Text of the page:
In the fashion industry, ribbing with a contrasting color at its edge is referred to as "tipped". I like to incorporate tipped edges into my designs as a way of outlining or underscoring each piece. And because I think single-color ribbed edges are boring. Here's the tipped edge I made for my "Waves" cardi:
It's actually a rolled bit of stockinette stitch, adjacent to the 2 x 2 ribbing.
And here is the (nearly - still needs buttons) complete Fugl, with spring green tipped edges. I love the way it looks, and it's really fun to knit, with one tiny issue: Knitting doesn't work that way. In my hands, at least, knitting works like this:
First I knit the neckline ribbing, with a swell green bind off edge. Then I work a placket, at 90 degrees to that, with its own green bind off. Which leaves a gap with NO green bind off, at the top and the bottom of the button placket. This bugs me. And here "bugs" may mean night terrors, brain fissures, and/or feelings of inadequacy.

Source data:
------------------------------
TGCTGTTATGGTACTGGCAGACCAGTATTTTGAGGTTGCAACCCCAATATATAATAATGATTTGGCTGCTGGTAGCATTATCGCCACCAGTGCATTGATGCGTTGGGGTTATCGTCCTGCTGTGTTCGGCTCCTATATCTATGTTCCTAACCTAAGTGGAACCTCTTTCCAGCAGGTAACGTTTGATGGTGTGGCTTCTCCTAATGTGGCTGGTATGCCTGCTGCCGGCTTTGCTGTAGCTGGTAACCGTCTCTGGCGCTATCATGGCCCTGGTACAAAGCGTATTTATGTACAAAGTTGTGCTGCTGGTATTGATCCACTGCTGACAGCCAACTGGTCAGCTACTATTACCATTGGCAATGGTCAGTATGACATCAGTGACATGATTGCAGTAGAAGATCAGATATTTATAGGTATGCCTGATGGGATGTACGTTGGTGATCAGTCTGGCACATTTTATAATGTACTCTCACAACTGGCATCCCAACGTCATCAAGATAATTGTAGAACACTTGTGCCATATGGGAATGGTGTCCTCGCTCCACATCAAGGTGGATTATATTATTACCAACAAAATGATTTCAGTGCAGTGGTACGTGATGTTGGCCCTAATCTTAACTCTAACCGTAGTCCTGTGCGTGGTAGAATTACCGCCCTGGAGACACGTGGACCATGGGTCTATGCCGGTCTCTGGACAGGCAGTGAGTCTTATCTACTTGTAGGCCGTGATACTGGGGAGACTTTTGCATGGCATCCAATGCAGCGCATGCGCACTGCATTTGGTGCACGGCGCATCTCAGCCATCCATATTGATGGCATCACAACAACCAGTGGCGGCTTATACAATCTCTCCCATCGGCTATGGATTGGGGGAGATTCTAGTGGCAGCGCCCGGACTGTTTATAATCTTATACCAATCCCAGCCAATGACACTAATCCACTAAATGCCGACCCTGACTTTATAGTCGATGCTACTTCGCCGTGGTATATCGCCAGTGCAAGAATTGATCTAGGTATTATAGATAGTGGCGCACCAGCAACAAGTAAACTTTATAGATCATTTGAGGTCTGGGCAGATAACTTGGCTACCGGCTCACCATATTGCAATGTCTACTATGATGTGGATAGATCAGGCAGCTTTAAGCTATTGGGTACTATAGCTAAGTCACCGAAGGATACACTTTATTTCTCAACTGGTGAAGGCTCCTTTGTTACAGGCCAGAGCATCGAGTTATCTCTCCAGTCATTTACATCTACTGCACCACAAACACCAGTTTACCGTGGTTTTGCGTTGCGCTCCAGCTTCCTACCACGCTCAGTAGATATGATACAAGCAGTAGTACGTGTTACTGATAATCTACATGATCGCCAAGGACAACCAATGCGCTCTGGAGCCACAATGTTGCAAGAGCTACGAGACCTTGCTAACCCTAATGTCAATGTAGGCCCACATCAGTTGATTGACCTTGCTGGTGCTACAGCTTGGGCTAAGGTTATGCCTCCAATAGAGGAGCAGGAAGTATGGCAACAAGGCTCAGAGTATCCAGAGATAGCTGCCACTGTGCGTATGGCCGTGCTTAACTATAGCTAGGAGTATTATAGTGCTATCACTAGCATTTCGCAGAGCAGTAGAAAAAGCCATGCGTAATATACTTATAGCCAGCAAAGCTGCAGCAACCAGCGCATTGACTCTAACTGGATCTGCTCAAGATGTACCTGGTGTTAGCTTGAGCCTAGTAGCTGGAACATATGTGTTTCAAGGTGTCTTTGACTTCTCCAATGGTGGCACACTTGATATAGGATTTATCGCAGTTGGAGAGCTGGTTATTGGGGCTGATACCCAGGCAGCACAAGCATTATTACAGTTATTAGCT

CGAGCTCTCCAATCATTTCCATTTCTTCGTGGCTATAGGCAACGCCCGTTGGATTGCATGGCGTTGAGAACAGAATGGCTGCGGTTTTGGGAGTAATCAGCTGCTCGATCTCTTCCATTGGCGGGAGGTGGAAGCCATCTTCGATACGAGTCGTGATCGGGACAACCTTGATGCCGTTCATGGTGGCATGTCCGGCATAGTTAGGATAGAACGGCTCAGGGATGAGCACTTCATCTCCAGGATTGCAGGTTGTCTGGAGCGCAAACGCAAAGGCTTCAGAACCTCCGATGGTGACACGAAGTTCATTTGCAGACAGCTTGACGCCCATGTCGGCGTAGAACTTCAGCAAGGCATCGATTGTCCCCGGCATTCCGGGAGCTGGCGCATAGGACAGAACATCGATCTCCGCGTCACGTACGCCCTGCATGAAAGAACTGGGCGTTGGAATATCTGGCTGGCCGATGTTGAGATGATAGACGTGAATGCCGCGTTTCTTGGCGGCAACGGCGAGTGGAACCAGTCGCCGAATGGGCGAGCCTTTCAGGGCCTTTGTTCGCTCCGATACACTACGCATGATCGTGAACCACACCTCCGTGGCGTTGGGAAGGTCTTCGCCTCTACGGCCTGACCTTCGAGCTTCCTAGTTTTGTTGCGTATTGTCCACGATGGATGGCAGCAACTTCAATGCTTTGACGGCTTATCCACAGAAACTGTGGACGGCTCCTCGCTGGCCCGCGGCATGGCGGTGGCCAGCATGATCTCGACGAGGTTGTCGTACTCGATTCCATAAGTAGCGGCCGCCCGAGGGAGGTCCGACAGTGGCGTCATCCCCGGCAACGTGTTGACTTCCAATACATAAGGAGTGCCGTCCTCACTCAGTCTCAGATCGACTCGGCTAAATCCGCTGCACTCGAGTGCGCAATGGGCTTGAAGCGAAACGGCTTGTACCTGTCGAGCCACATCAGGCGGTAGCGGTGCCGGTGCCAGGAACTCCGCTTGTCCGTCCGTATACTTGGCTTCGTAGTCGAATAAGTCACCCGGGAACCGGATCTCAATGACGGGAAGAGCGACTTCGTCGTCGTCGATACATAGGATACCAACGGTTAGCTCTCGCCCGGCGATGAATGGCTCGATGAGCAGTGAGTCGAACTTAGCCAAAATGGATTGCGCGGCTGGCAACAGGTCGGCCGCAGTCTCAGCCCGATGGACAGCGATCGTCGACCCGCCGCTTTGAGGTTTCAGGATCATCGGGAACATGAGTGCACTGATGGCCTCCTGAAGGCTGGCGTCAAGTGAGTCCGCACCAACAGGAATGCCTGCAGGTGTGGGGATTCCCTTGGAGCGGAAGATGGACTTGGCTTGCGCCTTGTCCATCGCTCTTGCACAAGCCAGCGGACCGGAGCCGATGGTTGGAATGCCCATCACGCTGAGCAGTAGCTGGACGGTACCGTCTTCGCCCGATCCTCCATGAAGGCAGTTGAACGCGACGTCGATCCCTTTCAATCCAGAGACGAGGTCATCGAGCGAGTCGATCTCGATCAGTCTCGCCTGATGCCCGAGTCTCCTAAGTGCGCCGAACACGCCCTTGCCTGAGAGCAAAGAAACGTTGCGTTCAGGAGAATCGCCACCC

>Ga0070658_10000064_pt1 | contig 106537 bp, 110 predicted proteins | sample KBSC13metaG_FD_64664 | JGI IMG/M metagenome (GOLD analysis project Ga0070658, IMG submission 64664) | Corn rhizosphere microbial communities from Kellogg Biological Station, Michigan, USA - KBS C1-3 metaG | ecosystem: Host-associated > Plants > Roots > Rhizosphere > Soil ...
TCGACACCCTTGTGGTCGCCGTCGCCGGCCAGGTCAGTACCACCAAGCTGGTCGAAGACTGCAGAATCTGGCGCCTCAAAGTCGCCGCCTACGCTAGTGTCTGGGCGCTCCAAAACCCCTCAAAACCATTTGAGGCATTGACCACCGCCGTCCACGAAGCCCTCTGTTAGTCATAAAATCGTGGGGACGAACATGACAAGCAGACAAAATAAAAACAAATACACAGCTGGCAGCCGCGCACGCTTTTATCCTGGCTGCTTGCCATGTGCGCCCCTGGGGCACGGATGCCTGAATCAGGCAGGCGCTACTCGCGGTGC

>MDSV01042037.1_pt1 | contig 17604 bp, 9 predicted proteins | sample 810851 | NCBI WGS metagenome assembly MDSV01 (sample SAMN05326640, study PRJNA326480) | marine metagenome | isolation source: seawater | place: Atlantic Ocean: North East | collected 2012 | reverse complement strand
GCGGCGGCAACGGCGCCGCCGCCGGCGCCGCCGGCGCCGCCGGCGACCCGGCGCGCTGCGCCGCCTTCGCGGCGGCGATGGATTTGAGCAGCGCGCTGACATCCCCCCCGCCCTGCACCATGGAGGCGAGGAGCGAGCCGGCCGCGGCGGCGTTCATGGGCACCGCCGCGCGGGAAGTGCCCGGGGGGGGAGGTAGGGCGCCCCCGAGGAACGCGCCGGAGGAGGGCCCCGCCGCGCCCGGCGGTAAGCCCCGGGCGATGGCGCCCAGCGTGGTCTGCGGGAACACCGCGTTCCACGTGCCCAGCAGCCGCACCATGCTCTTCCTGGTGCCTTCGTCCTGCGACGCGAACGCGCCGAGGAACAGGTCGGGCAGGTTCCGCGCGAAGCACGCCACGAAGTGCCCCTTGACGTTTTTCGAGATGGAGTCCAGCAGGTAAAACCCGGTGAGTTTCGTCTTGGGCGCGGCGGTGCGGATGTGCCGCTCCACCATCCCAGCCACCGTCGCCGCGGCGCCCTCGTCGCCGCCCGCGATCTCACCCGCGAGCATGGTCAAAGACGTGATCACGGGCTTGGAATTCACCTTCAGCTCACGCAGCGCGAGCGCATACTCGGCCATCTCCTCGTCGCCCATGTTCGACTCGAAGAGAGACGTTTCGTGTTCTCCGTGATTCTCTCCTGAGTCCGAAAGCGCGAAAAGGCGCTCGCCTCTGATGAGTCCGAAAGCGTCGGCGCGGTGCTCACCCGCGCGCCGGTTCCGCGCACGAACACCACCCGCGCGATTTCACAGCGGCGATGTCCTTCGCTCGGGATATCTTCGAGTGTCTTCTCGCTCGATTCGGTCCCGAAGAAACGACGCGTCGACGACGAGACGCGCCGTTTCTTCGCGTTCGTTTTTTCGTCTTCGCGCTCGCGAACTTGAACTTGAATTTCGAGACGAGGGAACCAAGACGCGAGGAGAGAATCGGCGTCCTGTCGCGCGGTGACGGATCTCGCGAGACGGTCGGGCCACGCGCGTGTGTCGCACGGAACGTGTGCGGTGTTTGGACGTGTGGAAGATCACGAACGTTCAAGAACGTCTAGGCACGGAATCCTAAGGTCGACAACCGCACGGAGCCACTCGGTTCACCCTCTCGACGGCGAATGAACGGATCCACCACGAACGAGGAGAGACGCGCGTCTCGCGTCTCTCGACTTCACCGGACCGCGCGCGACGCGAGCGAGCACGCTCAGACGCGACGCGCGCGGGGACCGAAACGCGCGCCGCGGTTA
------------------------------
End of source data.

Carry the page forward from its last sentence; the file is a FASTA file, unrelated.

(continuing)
Steps must be taken.
Unable to leave such affronts unchallenged, I handle it like this:
First, with the tipping color, I pick up and knit through the "naked" edge, the number of stitches I think look pretty. In this case, it was seven.
Then I execute whichever honorable and impressive bind-off maneuver I used for the rest of the edges. After that, I use the yarn tails to darn the "filler" edging to the previously-worked ones, if necessary, and Voila! Self-satisfied smugness is achieved. Fiddly? a bit. But preferable to brain fissures.
If you elect to try out your own tipped edges, remember to work the first row of your color change in all KNIT stitches. That way you'll avoid forming yucky bi-color purl bumps. For example, the sewn tubular bind off above is a two-row gig, so first I work a row of all knits in the new color, then proceed with my two-row bind off pattern. Capiche?
Try a tipped edge (either cast on or bind off) next time you need to make a swatch. Look how smart you are!